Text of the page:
Today I headed back out there not sure how long the rain would stay away, but apart from one brief shower, it stayed away until well into the afternoon.
Our garden can be quite daunting because there’s still so much to do, and I’ve found that it’s best to pick a small area or job and concentrate just on that, otherwise you run the risk of coming in feeling overwhelmed and a complete failure. Today I picked this area behind my birthday planter.
I think I did a pretty good job getting the weeds up. I’ve learnt not to be too precious with gardening. It’s never going to be perfect, so it’s best to just accept that from the get go. There were some giant stinging nettles that did their best to sabotage me. There were right in the corner behind the hydrangea, next to a holly bush and some brambles! A somewhat spiky area to tackle.
You can’t see the bramble, but I decided to leave it in the hopes that we might get some blackberries. If it gets too wild in the meantime I can always change my mind. You can just see on the left that the rhododendron is teasing me with pink flowers. Hopefully they’ll pop out soon. Bottom right is my much-loved eupatorium. It’s taking it’s time (as is everything else given the cold spring) but it’s slowly getting there.
Towards the back, in the middle is a new addition. My Mum gave me this grass from her garden when I saw her briefly at Granny’s funeral. Driving back from Surrey with it in the back of the car was like having someone dancing in a hula skirt in the boot all the way home! I’ve been trying to decide where to put it, and Mum said it needed somewhere where it can go crazy, so I settled on here. Hopefully it won’t mind the shade of next door’s jungle.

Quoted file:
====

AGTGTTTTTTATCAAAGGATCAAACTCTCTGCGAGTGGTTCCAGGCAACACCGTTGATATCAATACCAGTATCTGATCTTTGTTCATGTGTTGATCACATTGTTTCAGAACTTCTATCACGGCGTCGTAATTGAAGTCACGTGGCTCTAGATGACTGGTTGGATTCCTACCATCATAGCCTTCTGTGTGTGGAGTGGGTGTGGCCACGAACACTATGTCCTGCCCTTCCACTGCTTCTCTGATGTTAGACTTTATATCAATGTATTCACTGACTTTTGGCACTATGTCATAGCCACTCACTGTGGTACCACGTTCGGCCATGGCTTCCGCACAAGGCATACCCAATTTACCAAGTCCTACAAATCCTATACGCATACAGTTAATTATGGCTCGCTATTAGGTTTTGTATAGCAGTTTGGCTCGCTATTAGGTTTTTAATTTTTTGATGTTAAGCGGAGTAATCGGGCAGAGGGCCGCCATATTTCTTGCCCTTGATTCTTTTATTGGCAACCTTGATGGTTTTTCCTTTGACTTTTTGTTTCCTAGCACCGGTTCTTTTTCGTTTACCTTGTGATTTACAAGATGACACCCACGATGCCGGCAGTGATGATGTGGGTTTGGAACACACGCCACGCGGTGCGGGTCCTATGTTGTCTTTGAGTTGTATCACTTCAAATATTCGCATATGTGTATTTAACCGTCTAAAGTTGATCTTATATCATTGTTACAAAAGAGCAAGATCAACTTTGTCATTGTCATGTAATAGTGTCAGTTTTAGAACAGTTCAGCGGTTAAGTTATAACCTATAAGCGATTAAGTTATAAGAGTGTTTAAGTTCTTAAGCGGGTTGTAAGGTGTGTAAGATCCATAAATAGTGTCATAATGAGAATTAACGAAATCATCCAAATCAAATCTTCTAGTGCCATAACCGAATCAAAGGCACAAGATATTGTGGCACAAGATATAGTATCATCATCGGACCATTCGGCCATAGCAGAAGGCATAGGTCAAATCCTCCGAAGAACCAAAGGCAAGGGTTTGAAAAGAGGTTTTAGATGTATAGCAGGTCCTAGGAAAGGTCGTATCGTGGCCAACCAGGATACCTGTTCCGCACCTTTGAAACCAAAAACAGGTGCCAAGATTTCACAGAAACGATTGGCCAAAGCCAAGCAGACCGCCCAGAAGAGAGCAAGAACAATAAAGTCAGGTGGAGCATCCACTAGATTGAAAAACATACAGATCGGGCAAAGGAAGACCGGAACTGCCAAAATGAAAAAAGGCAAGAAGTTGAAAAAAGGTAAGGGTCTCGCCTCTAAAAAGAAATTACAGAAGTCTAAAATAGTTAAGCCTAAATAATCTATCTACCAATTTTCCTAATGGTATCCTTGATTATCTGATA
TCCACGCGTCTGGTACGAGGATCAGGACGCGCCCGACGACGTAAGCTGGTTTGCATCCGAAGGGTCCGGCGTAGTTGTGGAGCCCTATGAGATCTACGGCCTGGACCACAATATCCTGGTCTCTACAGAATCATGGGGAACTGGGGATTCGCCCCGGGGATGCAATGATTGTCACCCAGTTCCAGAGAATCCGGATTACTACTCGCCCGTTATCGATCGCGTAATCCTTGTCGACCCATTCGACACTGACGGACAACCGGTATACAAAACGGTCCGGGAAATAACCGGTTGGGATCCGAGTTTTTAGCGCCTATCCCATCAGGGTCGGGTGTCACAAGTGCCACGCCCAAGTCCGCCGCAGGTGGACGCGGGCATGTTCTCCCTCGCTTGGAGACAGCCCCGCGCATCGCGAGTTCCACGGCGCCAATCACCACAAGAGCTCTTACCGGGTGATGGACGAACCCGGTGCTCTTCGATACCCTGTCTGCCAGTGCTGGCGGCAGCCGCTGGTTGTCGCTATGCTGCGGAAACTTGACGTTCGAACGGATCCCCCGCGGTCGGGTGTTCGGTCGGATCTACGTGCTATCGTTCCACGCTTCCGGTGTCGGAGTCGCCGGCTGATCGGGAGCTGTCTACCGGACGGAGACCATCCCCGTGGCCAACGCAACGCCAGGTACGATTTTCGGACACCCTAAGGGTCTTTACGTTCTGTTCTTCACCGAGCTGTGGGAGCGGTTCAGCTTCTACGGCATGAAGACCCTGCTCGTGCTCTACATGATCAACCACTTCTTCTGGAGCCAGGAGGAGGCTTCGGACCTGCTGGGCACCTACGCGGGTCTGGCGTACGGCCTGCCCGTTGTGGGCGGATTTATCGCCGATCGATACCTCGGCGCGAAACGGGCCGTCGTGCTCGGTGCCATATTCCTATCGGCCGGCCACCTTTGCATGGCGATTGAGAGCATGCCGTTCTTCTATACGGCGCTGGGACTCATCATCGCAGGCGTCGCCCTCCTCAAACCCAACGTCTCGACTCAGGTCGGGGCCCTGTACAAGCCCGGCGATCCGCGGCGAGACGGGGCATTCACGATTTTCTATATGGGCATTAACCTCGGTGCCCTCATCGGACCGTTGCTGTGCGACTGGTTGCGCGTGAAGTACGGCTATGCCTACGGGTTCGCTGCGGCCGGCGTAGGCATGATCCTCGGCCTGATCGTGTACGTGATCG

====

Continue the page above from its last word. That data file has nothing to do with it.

I made two discoveries in this area. One is a fern in the back corner. Hopefully it’ll grow nice and big.
The second has self seeded from a Juncus Spiralis grass in my birthday planter.
As you can see, I’ve dug this one up and potted it on to get a bit bigger before I decide where to put it. It’s also called corkscrew rush, and you can see why.
This is exactly the look I was aiming for when I practised curling my hair yesterday ready for my first proper night out out post lockdown in a couple of weeks. Nature does it much better than curling tongs!
Sticking with the self seeded plants, I decided to fill my new wall basket with beautiful self seeded cowslips.
Since the very first cowslip appeared at the end of the garden, we’ve had a few more appear each year. Good job I like them, but then, you probably can have too much of a good thing. I’m not there yet though. I’m going to put something floral on the bird table on the left but I haven’t decided what yet. Probably something trailing would be good.
It was somewhat muddy out there, given all the rain we’ve had recently. I was very grateful for two things: first, my rubber gardening gloves that you can see in the corkscrew photo. They were much better for pulling up wet weeds and scrabbling in mud than the fabric ones that get all soggy and second, my new doormat to stop our kitchen getting mud trailed through.
Two family members were very pleased when we came back inside.
They’re really not used to being on their own anymore since we’re nearly always at home in this new covid lifestyle. Now, I think I’ll go and do some more crochet and play with these lovely little girls. Hope everyone has a good week.
You are keeping busy!
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That grass looks more like a species of Liorope or Ophiopogon. The dark specimen is most likely an Ophiopogon. Are they known as grasses there? We know them as ‘turf’, which to me seems like the same thing. That fern is not a fern though. It has a stem.